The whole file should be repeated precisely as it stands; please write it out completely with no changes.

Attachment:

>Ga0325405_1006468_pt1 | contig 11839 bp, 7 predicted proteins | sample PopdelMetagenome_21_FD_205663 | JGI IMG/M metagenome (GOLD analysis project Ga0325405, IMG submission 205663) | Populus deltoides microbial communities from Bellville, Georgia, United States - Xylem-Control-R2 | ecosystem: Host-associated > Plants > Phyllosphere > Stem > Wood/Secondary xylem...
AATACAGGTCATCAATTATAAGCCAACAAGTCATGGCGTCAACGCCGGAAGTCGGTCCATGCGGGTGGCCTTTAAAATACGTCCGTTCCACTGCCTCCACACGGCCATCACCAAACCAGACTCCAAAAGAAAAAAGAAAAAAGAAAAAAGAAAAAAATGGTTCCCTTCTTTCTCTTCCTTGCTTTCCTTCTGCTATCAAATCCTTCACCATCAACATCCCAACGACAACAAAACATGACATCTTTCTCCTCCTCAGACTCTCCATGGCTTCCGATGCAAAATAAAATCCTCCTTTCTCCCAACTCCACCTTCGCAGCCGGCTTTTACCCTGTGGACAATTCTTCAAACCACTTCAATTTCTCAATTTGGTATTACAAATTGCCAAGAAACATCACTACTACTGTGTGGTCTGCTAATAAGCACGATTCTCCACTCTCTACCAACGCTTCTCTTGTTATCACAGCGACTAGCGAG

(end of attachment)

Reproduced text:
>Ga0325405_1006468_pt1 | contig 11839 bp, 7 predicted proteins | sample PopdelMetagenome_21_FD_205663 | JGI IMG/M metagenome (GOLD analysis project Ga0325405, IMG submission 205663) | Populus deltoides microbial communities from Bellville, Georgia, United States - Xylem-Control-R2 | ecosystem: Host-associated > Plants > Phyllosphere > Stem > Wood/Secondary xylem...
AATACAGGTCATCAATTATAAGCCAACAAGTCATGGCGTCAACGCCGGAAGTCGGTCCATGCGGGTGGCCTTTAAAATACGTCCGTTCCACTGCCTCCACACGGCCATCACCAAACCAGACTCCAAAAGAAAAAAGAAAAAAGAAAAAAGAAAAAAATGGTTCCCTTCTTTCTCTTCCTTGCTTTCCTTCTGCTATCAAATCCTTCACCATCAACATCCCAACGACAACAAAACATGACATCTTTCTCCTCCTCAGACTCTCCATGGCTTCCGATGCAAAATAAAATCCTCCTTTCTCCCAACTCCACCTTCGCAGCCGGCTTTTACCCTGTGGACAATTCTTCAAACCACTTCAATTTCTCAATTTGGTATTACAAATTGCCAAGAAACATCACTACTACTGTGTGGTCTGCTAATAAGCACGATTCTCCACTCTCTACCAACGCTTCTCTTGTTATCACAGCGACTAGCGAG